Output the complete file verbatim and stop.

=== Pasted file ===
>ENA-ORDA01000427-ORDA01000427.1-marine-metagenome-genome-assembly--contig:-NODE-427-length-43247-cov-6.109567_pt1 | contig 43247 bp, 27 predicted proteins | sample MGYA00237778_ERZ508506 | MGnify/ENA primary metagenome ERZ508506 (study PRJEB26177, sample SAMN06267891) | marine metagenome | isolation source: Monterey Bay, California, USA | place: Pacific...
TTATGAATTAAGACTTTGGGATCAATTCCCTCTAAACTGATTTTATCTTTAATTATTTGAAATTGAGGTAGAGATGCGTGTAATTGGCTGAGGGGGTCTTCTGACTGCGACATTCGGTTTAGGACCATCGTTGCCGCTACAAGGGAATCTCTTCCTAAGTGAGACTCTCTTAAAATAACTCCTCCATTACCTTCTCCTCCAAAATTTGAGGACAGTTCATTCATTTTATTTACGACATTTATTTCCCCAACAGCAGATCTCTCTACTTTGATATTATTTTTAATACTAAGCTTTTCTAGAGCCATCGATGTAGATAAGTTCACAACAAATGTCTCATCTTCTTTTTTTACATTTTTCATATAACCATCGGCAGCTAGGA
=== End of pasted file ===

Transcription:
>ENA-ORDA01000427-ORDA01000427.1-marine-metagenome-genome-assembly--contig:-NODE-427-length-43247-cov-6.109567_pt1 | contig 43247 bp, 27 predicted proteins | sample MGYA00237778_ERZ508506 | MGnify/ENA primary metagenome ERZ508506 (study PRJEB26177, sample SAMN06267891) | marine metagenome | isolation source: Monterey Bay, California, USA | place: Pacific...
TTATGAATTAAGACTTTGGGATCAATTCCCTCTAAACTGATTTTATCTTTAATTATTTGAAATTGAGGTAGAGATGCGTGTAATTGGCTGAGGGGGTCTTCTGACTGCGACATTCGGTTTAGGACCATCGTTGCCGCTACAAGGGAATCTCTTCCTAAGTGAGACTCTCTTAAAATAACTCCTCCATTACCTTCTCCTCCAAAATTTGAGGACAGTTCATTCATTTTATTTACGACATTTATTTCCCCAACAGCAGATCTCTCTACTTTGATATTATTTTTAATACTAAGCTTTTCTAGAGCCATCGATGTAGATAAGTTCACAACAAATGTCTCATCTTCTTTTTTTACATTTTTCATATAACCATCGGCAGCTAGGA